But neither did they intervene to stop marauding Ossetians who burnt village houses, she elaborated. When Achabeti villagers appealed to Russian soldiers to protect them against the Ossetians, they were met with outright refusal, she claimed. "They said ‘No, we can't help Georgians. Whoever pays us money, we have to do what they want," Pasishvili said.

Zena Chovelidze, an elderly resident of the nearby village of Tsartsemi, endorsed that account. Saying they were acting on the orders of separatist South Ossetian leader Eduard Kokoity, Ossetians took tractors and cleared away the remains of the houses and barns they had burnt, Chovelidze recalled. "There's nothing left," she said.

Again, Russian troops on site did nothing to stop them, according to Chovelidze. But the diminutive, white-haired woman can only thank one soldier from Moscow who transported Chovelidze and four other remaining villagers to Gori on August 22, the day Russian troops withdrew from the city.
"He said, ‘grandma, don't be afraid," Chovelidze said. "We couldn't have made it [here] without them."

Outrage at the destruction wreaked on their respective hamlets and towns appears to be one of the few things that local Georgians and Ossetians still hold in common. But within Tskhinvali, capital of South Ossetia, where access to foreign media is restricted, some residents argue that international news outlets have ignored their side of the story.

Inside one shell-blasted apartment compound on Privokzalnaya Ulitsa, the outside world's sympathy for Georgia is a source of confusion for some South Ossetians. "Why does everyone support them? Why are we the bad ones here?" asked one elderly woman, standing near an outdoor wood-burning stove, set up after the compound lost its electricity following Georgia's August 8 advance on Tskhinvali. As neighbors gather round, she recounts hiding in a basement as Georgian tanks rumbled into town, allegedly firing on the building.

"We've been sick of this for almost 20 years," said another woman, Fatima Katchmazova, pointing to the spot where she says Ossetian fighters killed one Georgian soldier who ran from a burning tank. "Our children have been through this once, and no one paid attention. Now the world does. But why can't they understand? We don't want to live with the Georgians, and that's it."

In the battle to attract international support, scenes of destruction like those in the Ossetian village of Khetagurovo, a hamlet outside of Tskhinvali that was included in one recent Russian-organized press tour, play a key role. While local government head Boris Gabarayev asserts that the village contained no Ossetian or Russian soldiers, the damage done suggested a fierce firefight occurred there.

Village houses feature caved-in roofs and gates heavily pockmarked by shrapnel or bullets. The collapsed wall of one house revealed a bookcase left undisturbed; a bomb crater gapes in the back yard. At a site overlooking the rolling fields from which Georgian forces reportedly made their approach, a charred truck blocks the entrance to a gutted, blackened kindergarten. Shell holes dot the village's dirt streets.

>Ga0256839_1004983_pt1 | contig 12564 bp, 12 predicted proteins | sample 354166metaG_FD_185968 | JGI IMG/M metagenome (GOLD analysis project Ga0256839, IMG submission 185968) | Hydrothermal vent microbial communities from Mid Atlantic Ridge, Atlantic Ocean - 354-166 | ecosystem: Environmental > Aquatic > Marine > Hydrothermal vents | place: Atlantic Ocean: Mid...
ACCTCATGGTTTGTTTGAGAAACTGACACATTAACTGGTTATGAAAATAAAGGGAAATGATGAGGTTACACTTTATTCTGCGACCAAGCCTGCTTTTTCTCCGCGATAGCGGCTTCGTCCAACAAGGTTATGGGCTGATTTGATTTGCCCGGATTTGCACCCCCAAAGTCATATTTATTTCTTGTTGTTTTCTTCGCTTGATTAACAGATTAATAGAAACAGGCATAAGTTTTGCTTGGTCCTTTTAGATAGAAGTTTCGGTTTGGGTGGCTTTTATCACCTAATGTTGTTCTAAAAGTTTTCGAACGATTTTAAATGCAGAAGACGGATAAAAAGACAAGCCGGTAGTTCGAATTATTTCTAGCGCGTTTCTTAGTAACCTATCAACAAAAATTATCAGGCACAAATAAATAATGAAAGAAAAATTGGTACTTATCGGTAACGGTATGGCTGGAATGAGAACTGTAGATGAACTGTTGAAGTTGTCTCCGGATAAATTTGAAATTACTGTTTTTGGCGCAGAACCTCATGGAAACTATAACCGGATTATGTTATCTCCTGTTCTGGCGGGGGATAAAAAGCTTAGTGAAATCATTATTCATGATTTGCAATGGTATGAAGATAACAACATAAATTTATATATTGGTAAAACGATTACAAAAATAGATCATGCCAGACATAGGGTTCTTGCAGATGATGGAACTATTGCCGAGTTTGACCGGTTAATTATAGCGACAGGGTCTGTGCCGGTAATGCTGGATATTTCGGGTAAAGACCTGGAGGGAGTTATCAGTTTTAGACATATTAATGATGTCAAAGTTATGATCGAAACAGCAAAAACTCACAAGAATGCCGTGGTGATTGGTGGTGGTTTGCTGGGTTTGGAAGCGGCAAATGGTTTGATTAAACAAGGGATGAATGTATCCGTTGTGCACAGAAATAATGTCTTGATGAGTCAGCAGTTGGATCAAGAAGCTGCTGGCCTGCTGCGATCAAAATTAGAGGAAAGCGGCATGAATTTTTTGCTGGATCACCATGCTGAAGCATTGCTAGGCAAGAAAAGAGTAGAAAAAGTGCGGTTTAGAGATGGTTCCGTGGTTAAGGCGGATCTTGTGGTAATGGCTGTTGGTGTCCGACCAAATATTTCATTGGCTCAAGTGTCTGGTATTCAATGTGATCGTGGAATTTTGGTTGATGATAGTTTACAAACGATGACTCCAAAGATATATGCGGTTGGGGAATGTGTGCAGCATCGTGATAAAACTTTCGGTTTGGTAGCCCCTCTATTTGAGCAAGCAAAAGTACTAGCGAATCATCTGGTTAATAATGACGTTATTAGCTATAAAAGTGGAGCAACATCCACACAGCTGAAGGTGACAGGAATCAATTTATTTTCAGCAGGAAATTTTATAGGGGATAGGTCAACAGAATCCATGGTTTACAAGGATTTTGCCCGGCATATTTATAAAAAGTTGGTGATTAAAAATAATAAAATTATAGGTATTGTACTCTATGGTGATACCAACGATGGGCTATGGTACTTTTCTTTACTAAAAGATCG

According to Gabarayev, 11 villagers were killed during the Georgians' August 8-10 stay; eight were reportedly taken hostage.

The village was chosen as the site for the August 24 handover of two unidentified Georgian soldiers, while Russian television cameras trailing visiting Council of Europe Human Rights Commissioner Thomas Hammarberg stood at the ready. No South Ossetian prisoners were presented.

The scenes of wanton destruction are not limited to the Russian or South Ossetian side alone. The inside the Coast Guard headquarters in the Black Sea port city of Poti is a scene of chaos, with ransacked offices, Russian profanities and taunts scrawled on one wipe-board, ceilings destroyed from explosives, and, in the entrance way, a smashed wooden model of a Georgian church. There is nothing salvageable left in the building.

Wading through the debris in one warehouse, Oleg Sichinava, deputy chief of the Coast guard's Resources Department, takes issue with Russian media's contention that Georgia's government has put the entire South Caucasus on a dangerous course. "Dangerous? The whole world has seen who's dangerous here," he said, indicating the shambles to foreign reporters.

For Georgia and Russia alike, the key word is "seen." "We've both got photos and we've both got words to fight this war," commented one Russian journalist in Tskhinvali. "Who's first and who's smartest, that's all that counts."

Elizabeth Owen is EurasiaNet.org's Caucasus news editor in Tbilisi. Sophia Mizante is a freelance photographer also based in Tbilisi.

Georgia: With Shooting Over, the Spin War Rages